Mr. Dillon: Information on James Matthew Dillon Zoom on James Matthew Dillon Do not let it happen again or this place will become a farce.

An Leas-Cheann Comhairle: Information on Cormac Breslin Zoom on Cormac Breslin Deputies must allow the Minister for Agriculture and Fisheries to make his speech without interruption.

Mr. Dillon: Information on James Matthew Dillon Zoom on James Matthew Dillon We want him to make the statement here rather than to make it at a dogfight after somebody shakes his fist at him.

Mr. Haughey: Information on Charles J. Haughey Zoom on Charles J. Haughey It was my intention to tell the House that I do not yet know precisely what the necessary increase will be——

Mr. Dillon: Information on James Matthew Dillon Zoom on James Matthew Dillon I think the Minister is mad.

Mr. Haughey: Information on Charles J. Haughey Zoom on Charles J. Haughey ——but certainly it will not be more than 3d a lb.

Mr. Dillon: Information on James Matthew Dillon Zoom on James Matthew Dillon Hear, hear. That is sensible.

Mr. Sweetman: Information on Gerard Sweetman Zoom on Gerard Sweetman Twopence or threepence?

Mr. Dillon: Information on James Matthew Dillon Zoom on James Matthew Dillon I told you 2d.

Mr. L'Estrange: Information on Gerald L'Estrange Zoom on Gerald L'Estrange Threepence? That can be 6d.

Mr. Dillon: Information on James Matthew Dillon Zoom on James Matthew Dillon Let the Minister stand there.

Mr. Haughey: Information on Charles J. Haughey Zoom on Charles J. Haughey It cannot be 6d.

Mr. L'Estrange: Information on Gerald L'Estrange Zoom on Gerald L'Estrange We know the Minister's promises from before.

[2459]Mr. Haughey: Information on Charles J. Haughey Zoom on Charles J. Haughey I have said there are a great many calculations to be made in regard to this matter. This whole question of a price for milk, and so on, is a very complicated administrative business, but it is not my intention that the price of butter should be increased by more than 3d per lb.

Mr. Dillon: Information on James Matthew Dillon Zoom on James Matthew Dillon That is fine.

Mr. Haughey: Information on Charles J. Haughey Zoom on Charles J. Haughey Why are the Deputies getting excited about this? I have no intention of evading it.

Mr. Dillon: Information on James Matthew Dillon Zoom on James Matthew Dillon I saw the Minister kicked into changing the price of milk by pickets outside the gate of Leinster House and his own door.

Mr. Haughey: Information on Charles J. Haughey Zoom on Charles J. Haughey I deny that.

Mr. Dillon: Information on James Matthew Dillon Zoom on James Matthew Dillon Take the decision here now and stand on it.

An Leas-Cheann Comhairle: Information on Cormac Breslin Zoom on Cormac Breslin Order.

Mr. Haughey: Information on Charles J. Haughey Zoom on Charles J. Haughey I deny that. We indicated at the time of the Budget that it was our intention to move to increase farm income should a situation evolve in which this was necessary.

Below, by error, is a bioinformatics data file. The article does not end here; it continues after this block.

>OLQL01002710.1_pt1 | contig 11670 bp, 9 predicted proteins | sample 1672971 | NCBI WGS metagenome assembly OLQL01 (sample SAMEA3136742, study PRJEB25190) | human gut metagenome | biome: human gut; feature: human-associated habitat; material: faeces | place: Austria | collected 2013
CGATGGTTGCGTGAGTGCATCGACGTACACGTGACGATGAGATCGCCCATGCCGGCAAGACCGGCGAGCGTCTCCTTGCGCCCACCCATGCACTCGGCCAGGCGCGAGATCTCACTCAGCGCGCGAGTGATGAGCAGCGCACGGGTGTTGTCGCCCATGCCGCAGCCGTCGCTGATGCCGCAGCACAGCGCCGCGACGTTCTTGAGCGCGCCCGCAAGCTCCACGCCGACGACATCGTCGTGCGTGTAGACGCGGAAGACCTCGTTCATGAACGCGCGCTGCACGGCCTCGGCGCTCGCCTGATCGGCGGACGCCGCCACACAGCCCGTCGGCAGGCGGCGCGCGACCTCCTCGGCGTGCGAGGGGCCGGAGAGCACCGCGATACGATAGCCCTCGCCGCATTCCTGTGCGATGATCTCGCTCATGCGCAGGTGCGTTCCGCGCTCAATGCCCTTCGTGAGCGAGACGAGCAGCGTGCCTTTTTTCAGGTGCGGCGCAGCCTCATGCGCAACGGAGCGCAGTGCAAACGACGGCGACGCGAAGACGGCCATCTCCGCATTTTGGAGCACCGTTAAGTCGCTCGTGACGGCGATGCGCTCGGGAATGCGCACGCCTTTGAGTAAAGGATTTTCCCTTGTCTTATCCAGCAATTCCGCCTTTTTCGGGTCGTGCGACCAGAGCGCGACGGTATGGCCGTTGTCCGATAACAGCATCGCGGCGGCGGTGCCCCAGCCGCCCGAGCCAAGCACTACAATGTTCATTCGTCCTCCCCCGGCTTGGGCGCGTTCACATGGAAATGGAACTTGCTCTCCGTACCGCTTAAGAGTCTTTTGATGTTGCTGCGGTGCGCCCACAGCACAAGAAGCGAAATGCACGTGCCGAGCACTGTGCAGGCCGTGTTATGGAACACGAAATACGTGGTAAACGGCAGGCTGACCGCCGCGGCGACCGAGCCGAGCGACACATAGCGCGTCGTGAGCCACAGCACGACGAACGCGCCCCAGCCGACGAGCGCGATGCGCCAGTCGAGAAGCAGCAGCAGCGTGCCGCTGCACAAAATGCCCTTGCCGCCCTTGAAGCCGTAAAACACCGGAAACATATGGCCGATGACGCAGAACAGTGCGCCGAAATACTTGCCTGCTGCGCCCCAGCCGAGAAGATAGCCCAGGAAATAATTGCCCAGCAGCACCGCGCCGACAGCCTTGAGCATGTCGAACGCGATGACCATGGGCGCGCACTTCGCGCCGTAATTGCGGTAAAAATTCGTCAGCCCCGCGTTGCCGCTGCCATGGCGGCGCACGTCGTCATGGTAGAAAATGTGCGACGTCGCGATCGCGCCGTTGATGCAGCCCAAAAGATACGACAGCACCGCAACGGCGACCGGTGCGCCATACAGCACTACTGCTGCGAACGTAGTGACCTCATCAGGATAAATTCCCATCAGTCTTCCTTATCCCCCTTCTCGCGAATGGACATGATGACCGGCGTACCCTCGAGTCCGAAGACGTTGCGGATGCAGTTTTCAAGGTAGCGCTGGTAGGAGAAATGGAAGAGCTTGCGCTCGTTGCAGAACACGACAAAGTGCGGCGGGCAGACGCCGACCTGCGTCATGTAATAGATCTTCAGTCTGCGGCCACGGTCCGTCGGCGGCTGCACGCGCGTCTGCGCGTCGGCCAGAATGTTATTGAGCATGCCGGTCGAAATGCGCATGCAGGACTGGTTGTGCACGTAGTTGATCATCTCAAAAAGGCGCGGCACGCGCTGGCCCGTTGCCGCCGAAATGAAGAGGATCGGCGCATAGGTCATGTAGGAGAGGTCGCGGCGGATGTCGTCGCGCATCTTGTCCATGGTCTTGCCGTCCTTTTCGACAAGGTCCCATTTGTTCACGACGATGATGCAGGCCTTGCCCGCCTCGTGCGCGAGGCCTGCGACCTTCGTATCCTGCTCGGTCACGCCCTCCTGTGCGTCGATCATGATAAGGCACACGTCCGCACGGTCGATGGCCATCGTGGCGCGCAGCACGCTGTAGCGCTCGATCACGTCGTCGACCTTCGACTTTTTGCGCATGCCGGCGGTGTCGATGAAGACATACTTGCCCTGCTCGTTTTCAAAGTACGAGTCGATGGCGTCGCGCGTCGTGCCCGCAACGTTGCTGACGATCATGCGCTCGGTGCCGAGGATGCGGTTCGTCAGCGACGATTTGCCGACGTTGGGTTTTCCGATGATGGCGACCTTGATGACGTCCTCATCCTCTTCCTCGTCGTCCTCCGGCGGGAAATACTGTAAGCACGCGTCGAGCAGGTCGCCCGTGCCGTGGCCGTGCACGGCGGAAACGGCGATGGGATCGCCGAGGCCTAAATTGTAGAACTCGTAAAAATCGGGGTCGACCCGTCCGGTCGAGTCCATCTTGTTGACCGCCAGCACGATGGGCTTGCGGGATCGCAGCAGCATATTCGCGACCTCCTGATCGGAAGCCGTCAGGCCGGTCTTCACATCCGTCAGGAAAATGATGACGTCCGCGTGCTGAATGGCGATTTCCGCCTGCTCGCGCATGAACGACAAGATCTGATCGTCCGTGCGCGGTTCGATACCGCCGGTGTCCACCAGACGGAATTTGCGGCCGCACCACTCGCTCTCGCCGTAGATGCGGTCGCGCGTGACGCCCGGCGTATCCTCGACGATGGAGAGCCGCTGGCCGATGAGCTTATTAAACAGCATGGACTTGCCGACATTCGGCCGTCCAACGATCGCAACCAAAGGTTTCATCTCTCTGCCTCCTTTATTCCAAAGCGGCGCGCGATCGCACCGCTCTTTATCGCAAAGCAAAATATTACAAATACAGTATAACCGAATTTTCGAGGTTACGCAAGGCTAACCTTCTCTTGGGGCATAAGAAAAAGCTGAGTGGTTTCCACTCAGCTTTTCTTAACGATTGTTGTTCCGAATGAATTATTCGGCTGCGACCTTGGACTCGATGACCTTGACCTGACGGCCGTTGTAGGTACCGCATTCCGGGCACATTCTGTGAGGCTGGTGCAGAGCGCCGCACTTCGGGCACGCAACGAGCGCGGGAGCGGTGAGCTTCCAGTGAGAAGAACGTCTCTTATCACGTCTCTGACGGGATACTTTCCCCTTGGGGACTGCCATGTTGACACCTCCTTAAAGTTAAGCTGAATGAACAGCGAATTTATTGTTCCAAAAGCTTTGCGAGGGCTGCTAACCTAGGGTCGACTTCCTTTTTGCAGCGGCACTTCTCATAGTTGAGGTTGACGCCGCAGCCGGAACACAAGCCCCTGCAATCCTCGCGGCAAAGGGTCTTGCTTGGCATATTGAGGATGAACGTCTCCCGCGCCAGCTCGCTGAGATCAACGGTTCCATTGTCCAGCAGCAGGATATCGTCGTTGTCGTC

Mr. Sweetman: Information on Gerard Sweetman Zoom on Gerard Sweetman What brought it on so quickly?

Mr. Haughey: Information on Charles J. Haughey Zoom on Charles J. Haughey In pursuance of that undertaking at Budget time, I am now announcing these measures to improve farm income and these measures are being taken as a result of that undertaking in the Budget, and for no other reason.

Mr. L'Estrange: Information on Gerald L'Estrange Zoom on Gerald L'Estrange To win the Presidential election.

Mr. Sweetman: Information on Gerard Sweetman Zoom on Gerard Sweetman The Minister is surely not suggesting that the increase in the price of butter will meet the entire cost of all his proposals?

Mr. Haughey: Information on Charles J. Haughey Zoom on Charles J. Haughey No.

Mr. Sweetman: Information on Gerard Sweetman Zoom on Gerard Sweetman Will the Minister tell us then how the rest will be met?

Mr. Haughey: Information on Charles J. Haughey Zoom on Charles J. Haughey Through increased taxation.

Mr. Sweetman: Information on Gerard Sweetman Zoom on Gerard Sweetman On what?

Mr. Haughey: Information on Charles J. Haughey Zoom on Charles J. Haughey That is not my affair.

[2460]Mr. Sweetman: Information on Gerard Sweetman Zoom on Gerard Sweetman The turnover tax?

Mr. Haughey: Information on Charles J. Haughey Zoom on Charles J. Haughey Not at all; certainly not.

Mr. Sweetman: Information on Gerard Sweetman Zoom on Gerard Sweetman Why did the Minister for Finance not announce it?

Mr. Dillon: Information on James Matthew Dillon Zoom on James Matthew Dillon The Minister has made a very important statement—certainly not.

An Leas-Cheann Comhairle: Information on Cormac Breslin Zoom on Cormac Breslin Order.

Mr. Sweetman: Information on Gerard Sweetman Zoom on Gerard Sweetman We are entitled to ask questions, Sir.

Mr. Haughey: Information on Charles J. Haughey Zoom on Charles J. Haughey This is the Deputy's first appearance during the whole debate so he might as well ask a few questions.

(Interruptions.)

An Leas-Cheann Comhairle: Information on Cormac Breslin Zoom on Cormac Breslin Order. Will Deputy L'Estrange allow his colleague, Deputy Sweetman, to ask a question?

Mr. Sweetman: Information on Gerard Sweetman Zoom on Gerard Sweetman I do not mind personal attacks by the Minister for Agriculture.

Mr. Haughey: Information on Charles J. Haughey Zoom on Charles J. Haughey He takes a few himself.